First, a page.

In order to represent the calibration procedures, a 3 min sample from video 11 is taken as an example to show how the automated results were matched with the manual results. The post-processing results after the calibration are presented. The first step was to run the speed analysis with the tracker using the original fps value (30 fps in this case). The second step was to get the actual speeds based on manual counts and make a comparison. The results generated manually and automatically are presented in Table 4. From the table, the speeds generated by the tracker on average were 8 % higher than those calculated manually.
Table 4

Comparison of average operating speeds before and after calibration

Length (0.104 km)

 

Automated approach (km/h)

 

Manual approach (km/h)

No. obs

Avg spd

Min

Max

No. obs

Avg spd

Min

Max

Before calibration (calculated with original fps)

 Ramp (0)

15

56.08

45.04

76.32

15

52.33

38.88

64.8

 Right (1)

19

84.70

71.68

109.90

20

78.49

64.8

97.2

 Middle (2)

24

86.64

74.26

99.31

23

80.16

64.8

97.2

 Extreme left (3)

32

92.26

78.51

105.68

30

87.62

77.76

97.2

After calibration (calculated with adjusted fps)

 Ramp (0)

15

51.93

41.70

70.67

15

52.33

38.88

64.8

 Right (1)

19

78.43

66.37

101.76

20

78.49

64.8

97.2

 Middle (2)

24

80.22

68.76

91.95

23

80.16

64.8

97.2

 Extreme left (3)

32

85.43

72.69

97.85

30

87.62

77.76

97.2

Based on the comparison, the fps can be adjusted to reduce the error. Note that the fps of the video and the total number of frames do not change, and the fps value to be adjusted is the fps value used in calculating speeds. By knowing that the speeds are 8 % higher by the automated approach, the fps has to be decreased by 8 %. In this case, the value of adjusted fps is 27.78.

The speed results from automated approach after calibration are also presented in Table 4. The results show that the corresponding values of average operating speeds in each lane, obtained from the automated and manual methods, were very similar. The two approaches led to approximately equivalent results after calibration.

4.2 Automated data processing: case study in Montreal

A second case study was performed to test the automated approach for analyzing video data in snow conditions. An example procedure of winter maintenance guidance was applied. In consideration of the weather-related issues, high quality videos were recorded from a site in Montreal area. A brief description of the selected site and the videos is given in Table 5. Videos were recorded in snowy weather and good weather, respectively.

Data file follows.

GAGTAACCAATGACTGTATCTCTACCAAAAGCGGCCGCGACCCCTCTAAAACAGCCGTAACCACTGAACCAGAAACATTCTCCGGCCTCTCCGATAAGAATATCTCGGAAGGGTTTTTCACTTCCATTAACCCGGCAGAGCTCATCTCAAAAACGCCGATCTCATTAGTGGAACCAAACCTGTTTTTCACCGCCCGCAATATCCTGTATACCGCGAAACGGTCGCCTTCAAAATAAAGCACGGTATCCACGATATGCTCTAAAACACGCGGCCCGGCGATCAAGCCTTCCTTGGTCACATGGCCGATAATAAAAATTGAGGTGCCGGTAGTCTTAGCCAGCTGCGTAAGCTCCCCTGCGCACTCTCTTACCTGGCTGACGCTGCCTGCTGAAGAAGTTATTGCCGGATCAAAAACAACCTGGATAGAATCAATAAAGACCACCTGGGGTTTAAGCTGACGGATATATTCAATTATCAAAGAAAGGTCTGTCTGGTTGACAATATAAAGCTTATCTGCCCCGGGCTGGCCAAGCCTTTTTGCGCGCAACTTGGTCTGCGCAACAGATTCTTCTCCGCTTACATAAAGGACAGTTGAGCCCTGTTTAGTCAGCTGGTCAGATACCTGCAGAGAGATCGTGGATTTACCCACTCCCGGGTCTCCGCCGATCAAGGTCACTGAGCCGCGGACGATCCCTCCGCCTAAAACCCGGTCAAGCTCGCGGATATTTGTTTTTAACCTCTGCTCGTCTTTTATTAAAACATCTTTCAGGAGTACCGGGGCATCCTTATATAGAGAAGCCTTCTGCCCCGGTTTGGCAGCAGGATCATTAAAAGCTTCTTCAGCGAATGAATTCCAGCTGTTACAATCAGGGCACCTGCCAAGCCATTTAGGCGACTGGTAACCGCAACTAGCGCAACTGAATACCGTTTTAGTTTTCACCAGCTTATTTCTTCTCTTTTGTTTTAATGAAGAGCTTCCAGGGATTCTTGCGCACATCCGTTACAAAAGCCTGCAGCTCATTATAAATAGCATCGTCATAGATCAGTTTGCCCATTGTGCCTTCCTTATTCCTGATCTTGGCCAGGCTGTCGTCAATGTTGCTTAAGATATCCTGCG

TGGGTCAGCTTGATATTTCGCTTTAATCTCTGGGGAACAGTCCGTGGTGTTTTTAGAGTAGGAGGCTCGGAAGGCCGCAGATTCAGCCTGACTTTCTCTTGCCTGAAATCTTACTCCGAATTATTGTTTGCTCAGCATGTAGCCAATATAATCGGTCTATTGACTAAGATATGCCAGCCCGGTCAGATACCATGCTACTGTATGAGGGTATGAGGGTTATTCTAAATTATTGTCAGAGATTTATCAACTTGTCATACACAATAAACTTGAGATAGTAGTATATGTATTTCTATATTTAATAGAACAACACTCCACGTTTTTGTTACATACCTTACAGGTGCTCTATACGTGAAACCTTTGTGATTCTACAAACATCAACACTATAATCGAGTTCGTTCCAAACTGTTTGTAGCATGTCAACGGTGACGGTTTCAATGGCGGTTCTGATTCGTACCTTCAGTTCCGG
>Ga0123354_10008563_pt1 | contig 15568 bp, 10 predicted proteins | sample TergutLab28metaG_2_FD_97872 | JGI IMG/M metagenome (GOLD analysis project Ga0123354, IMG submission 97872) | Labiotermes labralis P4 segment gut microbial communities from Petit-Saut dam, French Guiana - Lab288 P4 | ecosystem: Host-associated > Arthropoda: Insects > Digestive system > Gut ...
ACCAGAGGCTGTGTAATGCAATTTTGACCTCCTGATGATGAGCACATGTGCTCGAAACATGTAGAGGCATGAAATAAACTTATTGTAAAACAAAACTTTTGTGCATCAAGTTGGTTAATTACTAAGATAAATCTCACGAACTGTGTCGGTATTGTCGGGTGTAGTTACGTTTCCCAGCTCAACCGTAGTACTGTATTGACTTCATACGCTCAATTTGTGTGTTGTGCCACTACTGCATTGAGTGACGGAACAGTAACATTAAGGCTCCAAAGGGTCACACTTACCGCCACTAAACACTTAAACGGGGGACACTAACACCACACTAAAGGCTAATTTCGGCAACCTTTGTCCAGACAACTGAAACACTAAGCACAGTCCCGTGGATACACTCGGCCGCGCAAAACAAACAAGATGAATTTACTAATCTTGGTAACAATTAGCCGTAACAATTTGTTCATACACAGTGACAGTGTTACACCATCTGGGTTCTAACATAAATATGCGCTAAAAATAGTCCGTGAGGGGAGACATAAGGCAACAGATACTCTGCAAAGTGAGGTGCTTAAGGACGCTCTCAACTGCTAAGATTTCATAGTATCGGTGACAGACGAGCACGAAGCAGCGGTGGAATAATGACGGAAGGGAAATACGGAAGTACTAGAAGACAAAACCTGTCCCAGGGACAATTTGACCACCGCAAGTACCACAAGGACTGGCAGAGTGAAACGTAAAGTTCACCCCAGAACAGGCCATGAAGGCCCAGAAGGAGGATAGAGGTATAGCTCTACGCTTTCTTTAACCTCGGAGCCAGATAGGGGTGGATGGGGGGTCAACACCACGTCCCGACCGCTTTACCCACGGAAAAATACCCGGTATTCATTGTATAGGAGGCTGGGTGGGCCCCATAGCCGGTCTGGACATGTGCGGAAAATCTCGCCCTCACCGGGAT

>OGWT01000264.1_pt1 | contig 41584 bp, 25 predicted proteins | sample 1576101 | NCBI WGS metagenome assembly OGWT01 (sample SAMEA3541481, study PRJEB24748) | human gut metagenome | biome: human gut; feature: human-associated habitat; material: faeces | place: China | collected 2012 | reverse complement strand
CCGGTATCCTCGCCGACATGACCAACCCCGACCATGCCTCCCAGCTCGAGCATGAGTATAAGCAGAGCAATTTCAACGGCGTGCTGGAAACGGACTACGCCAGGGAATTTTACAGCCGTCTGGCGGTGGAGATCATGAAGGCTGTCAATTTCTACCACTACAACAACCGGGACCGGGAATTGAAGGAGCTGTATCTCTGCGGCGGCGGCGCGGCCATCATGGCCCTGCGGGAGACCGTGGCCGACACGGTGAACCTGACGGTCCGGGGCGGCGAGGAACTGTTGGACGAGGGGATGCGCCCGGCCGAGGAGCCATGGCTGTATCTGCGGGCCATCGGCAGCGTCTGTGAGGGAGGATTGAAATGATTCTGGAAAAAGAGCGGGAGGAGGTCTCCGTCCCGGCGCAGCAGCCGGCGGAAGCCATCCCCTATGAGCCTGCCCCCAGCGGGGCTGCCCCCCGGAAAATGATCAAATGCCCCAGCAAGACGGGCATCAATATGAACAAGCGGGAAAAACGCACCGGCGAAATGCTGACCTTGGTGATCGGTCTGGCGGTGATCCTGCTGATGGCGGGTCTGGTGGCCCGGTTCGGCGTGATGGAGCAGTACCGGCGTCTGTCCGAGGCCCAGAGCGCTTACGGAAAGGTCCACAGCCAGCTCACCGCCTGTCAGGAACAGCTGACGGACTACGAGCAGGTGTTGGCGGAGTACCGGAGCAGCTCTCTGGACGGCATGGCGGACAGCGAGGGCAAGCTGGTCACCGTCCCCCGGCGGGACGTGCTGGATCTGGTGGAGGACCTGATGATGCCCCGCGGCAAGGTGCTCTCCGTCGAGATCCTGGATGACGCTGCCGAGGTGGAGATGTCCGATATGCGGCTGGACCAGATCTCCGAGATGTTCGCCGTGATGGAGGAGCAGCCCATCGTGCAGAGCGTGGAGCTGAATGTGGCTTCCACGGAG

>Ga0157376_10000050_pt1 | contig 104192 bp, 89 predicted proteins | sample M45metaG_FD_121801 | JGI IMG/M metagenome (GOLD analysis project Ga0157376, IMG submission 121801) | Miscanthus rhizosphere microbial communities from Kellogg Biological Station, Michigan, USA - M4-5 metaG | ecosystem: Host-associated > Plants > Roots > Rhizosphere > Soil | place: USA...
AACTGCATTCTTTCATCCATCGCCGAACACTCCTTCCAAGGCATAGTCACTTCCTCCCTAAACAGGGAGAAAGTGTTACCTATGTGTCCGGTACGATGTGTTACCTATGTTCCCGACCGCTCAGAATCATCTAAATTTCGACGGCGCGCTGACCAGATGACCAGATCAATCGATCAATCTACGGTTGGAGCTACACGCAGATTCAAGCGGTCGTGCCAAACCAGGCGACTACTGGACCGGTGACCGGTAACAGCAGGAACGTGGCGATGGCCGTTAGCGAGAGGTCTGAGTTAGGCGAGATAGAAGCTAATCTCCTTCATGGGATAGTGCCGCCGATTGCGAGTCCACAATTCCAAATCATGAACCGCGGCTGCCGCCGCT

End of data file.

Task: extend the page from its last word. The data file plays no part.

Table 5

Description of site and videos

Site name

Site location

View from the top

Video snapshot

Ramp Rue Bombardier

Highway 25

Open image in new window

Open image in new window

No. of video

Duration

Date

Day

Time

Weather condition

Road conditions

1

2 h

Mar 18th

Sun

12:00–14:00

Snow

Free flow

2

2 h

Mar 25th

Sun

12:00–14:00

Good weather

Free flow

Following the same approach, a preprocessing video analysis was conducted, and the fps was adjusted for the automated approach. After calibration, both of the videos were analyzed by the tracking software with the adjusted fps. The results are presented in Figs. 3 and 4.
Fig. 3

Speed results for two weather conditions. a Speed distribution—good weather condition. b Speed distribution—snowy weather condition. c Speed heat-map—good weather condition. d Speed heat-map—snowy weather condition

Fig. 4

Accumulative TTC distributions for both weather conditions

From the automated approach, a comparison was made between driver behavior in snow and good weather-related conditions. Considering the speed, the average speed decreased from 84.7 km/h in good conditions to 77.2 km/h in snow conditions, a reduction of 8.8 %. Figure 3 shows the speed for two weather conditions with and without snow. Speed distributions and speed heat-maps generated using the same analysis automation and trajectory filtering tools as [41] were presented as an intuitive way of the results.

Figure 4 presents the accumulative distributions of TTCs for two weather conditions with and without snow. In good weather conditions, a total number of 563 TTCs were detected in the video, while in snowy weather, this number was 505. Among all interactions (the blue line), drivers had more intensive TTCs (smaller than 3 s) under good weather conditions, which is proof that under snow conditions, drivers drive more cautiously and adapt their behavior to avoid potential conflicts.

As discussed, in snowy weather, areas with higher occurrences of potential conflicts have a higher possibility of occurring of behavioral adaptations, such as variable accelerations and decelerations, and therefore should be prioritized in winter maintenance operations. With the location of potential conflict points known, known as the TTC heat-map, these areas can be identified on an aerial map, helping agencies in the road treatment process.

As an example, the heat-map in this case study generated by the software [41] was combined with an aerial map of the studying sites. The aerial map with the locations of the potential collision points, named the aerial TTC map, is presented in Fig. 5. On the map, areas with the highest density of potential collision points should be the first road segments to be addressed by winter road maintenance crews. These areas also require to be salted more often because as more behavior adaptations occur, more salt is dispersed on the pavement surface.